Ruby’s story was humorous, suspenseful, and downright terrifying at times. To hear about the poor treatment of people at any time in history (or present) is never an enjoyable experience.  However, we must learn what happened or we are doomed to repeat it.  I also liked that he showed how people prefer to sugarcoat the bad and focus on the good.  By understanding this, we can look past the surface and see the hurt that people are facing.

I always enjoy books that allow me to have a bit of a prediction and this one was no exception. I’m happy to say that my prediction of the story came true.  However, there was a twist that also happened as part of the prediction, which made it even better.  Be sure to pick up a copy of this great new book for 2018.  You’ll be glad you did.

I received a complimentary copy of this book from the publisher. The views and opinions expressed within are my own.

Top Contemporary Fiction

Next up is one of our favorite categories for the year.  We’re never disappointed with the quality of work we find in this category and 2017 is not exception.

one wrong turn

1. One Wrong Turn by Deanna Lynn Sletten

This was one of the fastest reads of the year.  What started out as tragedy quickly turned into hope.  Terrific read for anytime of the year!

Read the full review here.

 

 

 

 

 

 

Before we were yours

2. Before We Were Yours by Lisa Wingate

Lisa Wingate is one of the most prolific authors we read that can balance the past and present.  She delivers a story based on true events that will undoubtedly leave you in tears.

Read the full review here.

 

 

 

 

 

 

everything we left behind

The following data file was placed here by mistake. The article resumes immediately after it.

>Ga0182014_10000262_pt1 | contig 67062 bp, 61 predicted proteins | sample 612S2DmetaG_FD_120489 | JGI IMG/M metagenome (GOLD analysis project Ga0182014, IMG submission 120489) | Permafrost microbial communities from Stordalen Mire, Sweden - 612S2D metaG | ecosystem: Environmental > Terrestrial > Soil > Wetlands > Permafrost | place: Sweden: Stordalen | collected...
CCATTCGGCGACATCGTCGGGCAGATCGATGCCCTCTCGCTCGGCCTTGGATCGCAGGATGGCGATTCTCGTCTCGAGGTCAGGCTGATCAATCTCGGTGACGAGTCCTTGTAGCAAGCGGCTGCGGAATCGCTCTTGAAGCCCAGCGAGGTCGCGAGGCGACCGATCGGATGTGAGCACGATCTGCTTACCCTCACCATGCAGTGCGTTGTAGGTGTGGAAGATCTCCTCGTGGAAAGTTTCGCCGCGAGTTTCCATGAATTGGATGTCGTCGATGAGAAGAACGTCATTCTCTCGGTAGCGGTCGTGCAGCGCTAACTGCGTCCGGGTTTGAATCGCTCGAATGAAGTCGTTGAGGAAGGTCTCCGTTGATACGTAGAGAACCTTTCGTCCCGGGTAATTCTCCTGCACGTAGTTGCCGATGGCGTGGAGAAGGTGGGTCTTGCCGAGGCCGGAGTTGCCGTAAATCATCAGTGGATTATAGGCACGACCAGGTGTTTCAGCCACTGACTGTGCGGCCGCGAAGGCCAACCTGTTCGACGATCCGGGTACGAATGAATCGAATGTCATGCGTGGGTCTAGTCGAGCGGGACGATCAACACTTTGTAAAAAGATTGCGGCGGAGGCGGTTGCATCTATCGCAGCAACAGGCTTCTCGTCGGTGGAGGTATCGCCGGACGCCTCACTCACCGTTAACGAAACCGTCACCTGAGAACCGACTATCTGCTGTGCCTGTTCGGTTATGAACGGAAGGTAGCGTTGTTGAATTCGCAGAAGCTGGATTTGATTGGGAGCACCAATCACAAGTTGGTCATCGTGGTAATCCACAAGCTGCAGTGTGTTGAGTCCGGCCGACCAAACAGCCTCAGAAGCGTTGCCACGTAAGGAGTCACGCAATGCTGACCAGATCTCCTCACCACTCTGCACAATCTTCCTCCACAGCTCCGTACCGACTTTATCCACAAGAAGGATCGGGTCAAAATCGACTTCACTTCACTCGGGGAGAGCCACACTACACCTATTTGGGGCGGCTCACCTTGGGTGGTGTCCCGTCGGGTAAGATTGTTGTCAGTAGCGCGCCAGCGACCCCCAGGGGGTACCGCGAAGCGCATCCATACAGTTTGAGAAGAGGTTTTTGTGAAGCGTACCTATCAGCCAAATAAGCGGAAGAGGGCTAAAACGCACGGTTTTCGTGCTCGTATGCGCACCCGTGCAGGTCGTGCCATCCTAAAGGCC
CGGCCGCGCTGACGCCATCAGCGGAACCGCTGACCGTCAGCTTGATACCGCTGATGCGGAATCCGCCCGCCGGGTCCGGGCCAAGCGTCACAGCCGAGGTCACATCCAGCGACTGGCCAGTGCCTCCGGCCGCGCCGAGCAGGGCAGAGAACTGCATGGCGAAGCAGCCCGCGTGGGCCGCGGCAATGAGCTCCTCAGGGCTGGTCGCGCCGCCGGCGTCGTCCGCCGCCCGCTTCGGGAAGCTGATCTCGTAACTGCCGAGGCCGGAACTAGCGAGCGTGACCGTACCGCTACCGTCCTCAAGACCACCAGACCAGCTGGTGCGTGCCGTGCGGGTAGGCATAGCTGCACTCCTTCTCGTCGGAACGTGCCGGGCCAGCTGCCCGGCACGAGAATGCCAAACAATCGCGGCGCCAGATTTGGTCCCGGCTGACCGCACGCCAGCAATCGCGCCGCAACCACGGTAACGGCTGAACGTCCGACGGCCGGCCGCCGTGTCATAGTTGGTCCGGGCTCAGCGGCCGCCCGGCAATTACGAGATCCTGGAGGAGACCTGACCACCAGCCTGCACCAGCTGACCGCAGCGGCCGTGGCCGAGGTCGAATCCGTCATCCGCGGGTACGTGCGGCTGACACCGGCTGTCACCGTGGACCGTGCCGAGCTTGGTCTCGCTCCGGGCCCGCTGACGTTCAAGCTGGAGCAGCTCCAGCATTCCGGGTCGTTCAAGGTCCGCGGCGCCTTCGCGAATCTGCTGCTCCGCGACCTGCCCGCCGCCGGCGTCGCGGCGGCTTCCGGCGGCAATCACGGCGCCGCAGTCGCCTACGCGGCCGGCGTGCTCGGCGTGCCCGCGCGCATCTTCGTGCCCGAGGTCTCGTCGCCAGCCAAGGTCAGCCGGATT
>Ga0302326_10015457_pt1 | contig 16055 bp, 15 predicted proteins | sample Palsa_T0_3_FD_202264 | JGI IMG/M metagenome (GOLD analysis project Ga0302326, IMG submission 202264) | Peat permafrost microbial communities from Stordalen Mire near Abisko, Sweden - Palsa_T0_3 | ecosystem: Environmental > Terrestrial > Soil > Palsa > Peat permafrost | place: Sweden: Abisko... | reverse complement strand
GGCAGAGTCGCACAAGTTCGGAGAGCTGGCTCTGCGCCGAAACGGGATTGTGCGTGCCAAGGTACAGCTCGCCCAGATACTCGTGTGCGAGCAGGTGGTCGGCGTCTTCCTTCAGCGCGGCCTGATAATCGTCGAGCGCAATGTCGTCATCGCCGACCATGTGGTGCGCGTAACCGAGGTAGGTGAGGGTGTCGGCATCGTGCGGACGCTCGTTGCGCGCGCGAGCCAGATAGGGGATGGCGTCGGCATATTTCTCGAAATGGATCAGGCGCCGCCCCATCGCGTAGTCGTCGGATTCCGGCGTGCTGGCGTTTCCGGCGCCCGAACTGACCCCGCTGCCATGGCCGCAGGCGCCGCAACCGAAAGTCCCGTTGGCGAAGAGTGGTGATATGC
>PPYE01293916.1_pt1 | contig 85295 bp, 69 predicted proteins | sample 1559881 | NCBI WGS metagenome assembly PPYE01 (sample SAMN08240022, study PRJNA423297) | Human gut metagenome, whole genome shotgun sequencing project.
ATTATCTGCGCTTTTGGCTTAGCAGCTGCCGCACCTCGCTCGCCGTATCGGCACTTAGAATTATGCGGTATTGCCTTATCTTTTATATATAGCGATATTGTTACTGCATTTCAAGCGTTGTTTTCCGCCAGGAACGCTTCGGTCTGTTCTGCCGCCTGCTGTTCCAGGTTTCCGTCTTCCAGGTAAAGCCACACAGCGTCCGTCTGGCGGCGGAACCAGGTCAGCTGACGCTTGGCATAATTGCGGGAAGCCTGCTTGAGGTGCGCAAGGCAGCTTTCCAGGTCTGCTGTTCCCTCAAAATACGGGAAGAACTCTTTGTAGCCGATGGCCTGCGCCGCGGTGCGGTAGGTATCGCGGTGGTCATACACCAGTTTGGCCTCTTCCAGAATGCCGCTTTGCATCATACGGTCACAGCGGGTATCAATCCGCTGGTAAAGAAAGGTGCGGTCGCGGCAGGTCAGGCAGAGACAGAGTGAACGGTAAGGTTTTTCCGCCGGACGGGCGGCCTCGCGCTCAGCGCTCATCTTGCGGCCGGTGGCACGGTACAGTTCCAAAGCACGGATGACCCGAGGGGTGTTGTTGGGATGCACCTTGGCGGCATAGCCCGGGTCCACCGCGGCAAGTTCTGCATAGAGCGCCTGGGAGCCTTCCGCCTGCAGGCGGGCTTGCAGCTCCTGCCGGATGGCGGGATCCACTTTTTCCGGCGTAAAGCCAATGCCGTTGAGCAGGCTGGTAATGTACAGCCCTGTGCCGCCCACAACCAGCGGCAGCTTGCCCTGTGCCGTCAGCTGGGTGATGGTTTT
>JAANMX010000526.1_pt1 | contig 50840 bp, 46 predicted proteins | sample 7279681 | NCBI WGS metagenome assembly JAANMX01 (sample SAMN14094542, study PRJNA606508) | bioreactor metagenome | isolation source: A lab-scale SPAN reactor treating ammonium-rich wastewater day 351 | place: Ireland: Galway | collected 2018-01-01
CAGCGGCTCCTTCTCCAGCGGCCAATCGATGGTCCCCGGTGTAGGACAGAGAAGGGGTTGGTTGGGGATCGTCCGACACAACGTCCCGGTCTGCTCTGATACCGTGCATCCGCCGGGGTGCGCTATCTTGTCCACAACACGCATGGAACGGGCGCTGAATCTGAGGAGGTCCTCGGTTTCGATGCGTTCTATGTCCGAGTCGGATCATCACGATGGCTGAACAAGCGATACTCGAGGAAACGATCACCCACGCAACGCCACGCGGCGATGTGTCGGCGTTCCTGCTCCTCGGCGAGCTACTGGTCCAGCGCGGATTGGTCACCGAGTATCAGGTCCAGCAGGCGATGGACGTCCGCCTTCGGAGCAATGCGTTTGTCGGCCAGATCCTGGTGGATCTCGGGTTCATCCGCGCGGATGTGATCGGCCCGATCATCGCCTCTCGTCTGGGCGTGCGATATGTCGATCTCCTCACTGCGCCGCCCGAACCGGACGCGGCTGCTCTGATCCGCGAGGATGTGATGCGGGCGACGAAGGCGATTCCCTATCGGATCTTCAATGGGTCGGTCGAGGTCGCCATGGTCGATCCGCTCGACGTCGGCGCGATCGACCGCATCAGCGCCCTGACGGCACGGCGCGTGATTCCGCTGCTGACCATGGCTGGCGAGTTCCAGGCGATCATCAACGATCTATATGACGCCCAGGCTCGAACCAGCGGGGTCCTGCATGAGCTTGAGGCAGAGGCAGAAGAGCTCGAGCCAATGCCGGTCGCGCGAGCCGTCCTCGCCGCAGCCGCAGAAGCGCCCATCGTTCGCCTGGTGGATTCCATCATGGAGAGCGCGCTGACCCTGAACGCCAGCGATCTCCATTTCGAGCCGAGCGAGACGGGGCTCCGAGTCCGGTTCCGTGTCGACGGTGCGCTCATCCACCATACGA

3. Everything We Left Behind by Kerry Lonsdale

We’ve been waiting for this book to release the minute we finished Everything We Keep.  Now the story continues through James’s perspective and we finally find out the truth about that fateful trip to Mexico!

Read the full review here.

 

 

 

 

 

The Writing Desk

4. The Writing Desk by Rachel Hauck

Another fantastic story that bounces between past and present that connects two people across time and continents by a single piece of furniture.

Read the full review here.

 

 

 

 

 

 

Summer

 

5. The Summer that Made Us by Robyn Carr

A terrific story about a dysfunctional family that finally begins to heal after 30 years of hurt and deceit.  If you think your family is nuts, just wait until you read this.

Read the full review here.

A Hundred Small Lessons

A hundred small lessonsAuthor: Ashley Hay

Publisher: Atria Books

Release Date: November 28, 2017

Rating: 4 Stars

Reviewer: Jessica Higgins

Beautifully written, compelling, thought provoking, and just overall a good read.

After a fall that left her alone and helpless in her house, Elsie Gromley’s two kids make the decision to move her from the house she had lived in for sixty years to a nursing home. They put the house up for sale and a young family purchases the house.  Lucy Kiss, her husband Ben, and their young son move in and being to adjust to being a family rather than two lovers who have been skirting the globe.  Soon, the house begins to share its secrets with Lucy as it seems that there are little tidbits of Elsie left throughout the house that begins to connect Lucy and Elsie in unimaginable ways.